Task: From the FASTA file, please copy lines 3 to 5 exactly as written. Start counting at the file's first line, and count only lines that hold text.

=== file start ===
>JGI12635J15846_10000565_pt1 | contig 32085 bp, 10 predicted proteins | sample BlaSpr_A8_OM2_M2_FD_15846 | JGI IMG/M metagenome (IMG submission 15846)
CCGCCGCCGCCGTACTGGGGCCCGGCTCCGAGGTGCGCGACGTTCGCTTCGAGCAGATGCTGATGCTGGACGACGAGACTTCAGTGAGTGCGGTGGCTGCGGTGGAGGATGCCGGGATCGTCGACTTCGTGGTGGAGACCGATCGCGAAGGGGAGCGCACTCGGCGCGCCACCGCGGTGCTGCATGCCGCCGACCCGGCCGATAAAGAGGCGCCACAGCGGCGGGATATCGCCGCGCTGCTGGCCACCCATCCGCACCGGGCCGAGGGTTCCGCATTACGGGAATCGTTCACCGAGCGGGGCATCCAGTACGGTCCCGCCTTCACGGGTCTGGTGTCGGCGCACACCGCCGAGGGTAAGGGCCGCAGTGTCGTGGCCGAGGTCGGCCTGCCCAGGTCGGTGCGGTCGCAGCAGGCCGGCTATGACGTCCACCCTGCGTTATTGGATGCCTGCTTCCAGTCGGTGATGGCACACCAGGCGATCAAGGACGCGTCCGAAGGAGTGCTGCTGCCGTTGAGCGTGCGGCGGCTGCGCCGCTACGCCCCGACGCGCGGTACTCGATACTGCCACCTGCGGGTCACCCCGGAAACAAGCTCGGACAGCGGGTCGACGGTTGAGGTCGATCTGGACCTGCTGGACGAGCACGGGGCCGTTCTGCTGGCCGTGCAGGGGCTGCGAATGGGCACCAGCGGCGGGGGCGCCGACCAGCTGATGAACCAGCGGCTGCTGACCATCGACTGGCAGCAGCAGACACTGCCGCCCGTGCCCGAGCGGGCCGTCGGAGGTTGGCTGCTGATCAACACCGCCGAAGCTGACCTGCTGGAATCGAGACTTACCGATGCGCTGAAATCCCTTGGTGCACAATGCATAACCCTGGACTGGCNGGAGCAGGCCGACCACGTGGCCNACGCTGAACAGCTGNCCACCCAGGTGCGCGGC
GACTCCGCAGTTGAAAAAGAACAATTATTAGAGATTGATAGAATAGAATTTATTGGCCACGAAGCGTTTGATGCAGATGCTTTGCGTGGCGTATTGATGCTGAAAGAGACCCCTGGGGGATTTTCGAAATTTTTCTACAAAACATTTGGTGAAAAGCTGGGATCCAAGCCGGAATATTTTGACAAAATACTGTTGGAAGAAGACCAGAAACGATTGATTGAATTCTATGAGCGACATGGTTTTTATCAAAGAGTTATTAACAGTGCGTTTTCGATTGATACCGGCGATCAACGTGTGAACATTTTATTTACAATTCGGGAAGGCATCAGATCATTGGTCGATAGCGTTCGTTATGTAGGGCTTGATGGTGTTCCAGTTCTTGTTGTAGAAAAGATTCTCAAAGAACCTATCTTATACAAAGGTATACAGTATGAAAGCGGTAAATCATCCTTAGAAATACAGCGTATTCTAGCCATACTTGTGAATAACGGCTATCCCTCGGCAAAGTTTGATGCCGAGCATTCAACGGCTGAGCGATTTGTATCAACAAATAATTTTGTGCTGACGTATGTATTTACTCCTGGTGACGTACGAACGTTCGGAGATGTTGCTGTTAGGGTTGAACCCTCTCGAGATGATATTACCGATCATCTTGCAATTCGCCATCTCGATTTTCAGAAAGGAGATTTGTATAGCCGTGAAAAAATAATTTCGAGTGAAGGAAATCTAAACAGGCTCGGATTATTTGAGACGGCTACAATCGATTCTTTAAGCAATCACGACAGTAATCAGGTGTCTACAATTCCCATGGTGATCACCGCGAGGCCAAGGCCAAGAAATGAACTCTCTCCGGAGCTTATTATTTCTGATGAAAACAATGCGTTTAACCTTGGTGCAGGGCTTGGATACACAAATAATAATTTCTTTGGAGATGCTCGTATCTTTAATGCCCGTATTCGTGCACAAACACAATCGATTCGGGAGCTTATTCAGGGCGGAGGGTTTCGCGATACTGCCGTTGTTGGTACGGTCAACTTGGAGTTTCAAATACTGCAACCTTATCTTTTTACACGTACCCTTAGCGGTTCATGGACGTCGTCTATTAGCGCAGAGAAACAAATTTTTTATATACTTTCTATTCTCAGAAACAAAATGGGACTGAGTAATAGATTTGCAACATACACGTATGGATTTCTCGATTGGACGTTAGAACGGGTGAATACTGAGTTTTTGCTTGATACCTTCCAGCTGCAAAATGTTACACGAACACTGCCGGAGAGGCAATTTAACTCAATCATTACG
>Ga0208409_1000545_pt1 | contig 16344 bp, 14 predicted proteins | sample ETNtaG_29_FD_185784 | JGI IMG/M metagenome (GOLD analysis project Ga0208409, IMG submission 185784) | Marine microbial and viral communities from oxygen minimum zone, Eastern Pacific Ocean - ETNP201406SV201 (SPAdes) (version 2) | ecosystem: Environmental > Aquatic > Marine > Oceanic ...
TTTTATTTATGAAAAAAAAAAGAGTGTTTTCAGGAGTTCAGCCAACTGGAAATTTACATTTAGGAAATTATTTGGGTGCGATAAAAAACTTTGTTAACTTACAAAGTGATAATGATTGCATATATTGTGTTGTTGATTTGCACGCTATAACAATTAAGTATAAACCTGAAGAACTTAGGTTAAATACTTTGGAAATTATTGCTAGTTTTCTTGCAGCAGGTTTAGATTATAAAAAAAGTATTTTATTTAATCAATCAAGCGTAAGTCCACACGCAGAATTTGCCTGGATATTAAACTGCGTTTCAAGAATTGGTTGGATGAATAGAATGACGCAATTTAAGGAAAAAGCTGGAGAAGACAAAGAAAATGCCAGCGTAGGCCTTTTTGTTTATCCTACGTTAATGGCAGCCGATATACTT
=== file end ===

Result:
GACTCCGCAGTTGAAAAAGAACAATTATTAGAGATTGATAGAATAGAATTTATTGGCCACGAAGCGTTTGATGCAGATGCTTTGCGTGGCGTATTGATGCTGAAAGAGACCCCTGGGGGATTTTCGAAATTTTTCTACAAAACATTTGGTGAAAAGCTGGGATCCAAGCCGGAATATTTTGACAAAATACTGTTGGAAGAAGACCAGAAACGATTGATTGAATTCTATGAGCGACATGGTTTTTATCAAAGAGTTATTAACAGTGCGTTTTCGATTGATACCGGCGATCAACGTGTGAACATTTTATTTACAATTCGGGAAGGCATCAGATCATTGGTCGATAGCGTTCGTTATGTAGGGCTTGATGGTGTTCCAGTTCTTGTTGTAGAAAAGATTCTCAAAGAACCTATCTTATACAAAGGTATACAGTATGAAAGCGGTAAATCATCCTTAGAAATACAGCGTATTCTAGCCATACTTGTGAATAACGGCTATCCCTCGGCAAAGTTTGATGCCGAGCATTCAACGGCTGAGCGATTTGTATCAACAAATAATTTTGTGCTGACGTATGTATTTACTCCTGGTGACGTACGAACGTTCGGAGATGTTGCTGTTAGGGTTGAACCCTCTCGAGATGATATTACCGATCATCTTGCAATTCGCCATCTCGATTTTCAGAAAGGAGATTTGTATAGCCGTGAAAAAATAATTTCGAGTGAAGGAAATCTAAACAGGCTCGGATTATTTGAGACGGCTACAATCGATTCTTTAAGCAATCACGACAGTAATCAGGTGTCTACAATTCCCATGGTGATCACCGCGAGGCCAAGGCCAAGAAATGAACTCTCTCCGGAGCTTATTATTTCTGATGAAAACAATGCGTTTAACCTTGGTGCAGGGCTTGGATACACAAATAATAATTTCTTTGGAGATGCTCGTATCTTTAATGCCCGTATTCGTGCACAAACACAATCGATTCGGGAGCTTATTCAGGGCGGAGGGTTTCGCGATACTGCCGTTGTTGGTACGGTCAACTTGGAGTTTCAAATACTGCAACCTTATCTTTTTACACGTACCCTTAGCGGTTCATGGACGTCGTCTATTAGCGCAGAGAAACAAATTTTTTATATACTTTCTATTCTCAGAAACAAAATGGGACTGAGTAATAGATTTGCAACATACACGTATGGATTTCTCGATTGGACGTTAGAACGGGTGAATACTGAGTTTTTGCTTGATACCTTCCAGCTGCAAAATGTTACACGAACACTGCCGGAGAGGCAATTTAACTCAATCATTACG
>Ga0208409_1000545_pt1 | contig 16344 bp, 14 predicted proteins | sample ETNtaG_29_FD_185784 | JGI IMG/M metagenome (GOLD analysis project Ga0208409, IMG submission 185784) | Marine microbial and viral communities from oxygen minimum zone, Eastern Pacific Ocean - ETNP201406SV201 (SPAdes) (version 2) | ecosystem: Environmental > Aquatic > Marine > Oceanic ...
TTTTATTTATGAAAAAAAAAAGAGTGTTTTCAGGAGTTCAGCCAACTGGAAATTTACATTTAGGAAATTATTTGGGTGCGATAAAAAACTTTGTTAACTTACAAAGTGATAATGATTGCATATATTGTGTTGTTGATTTGCACGCTATAACAATTAAGTATAAACCTGAAGAACTTAGGTTAAATACTTTGGAAATTATTGCTAGTTTTCTTGCAGCAGGTTTAGATTATAAAAAAAGTATTTTATTTAATCAATCAAGCGTAAGTCCACACGCAGAATTTGCCTGGATATTAAACTGCGTTTCAAGAATTGGTTGGATGAATAGAATGACGCAATTTAAGGAAAAAGCTGGAGAAGACAAAGAAAATGCCAGCGTAGGCCTTTTTGTTTATCCTACGTTAATGGCAGCCGATATACTT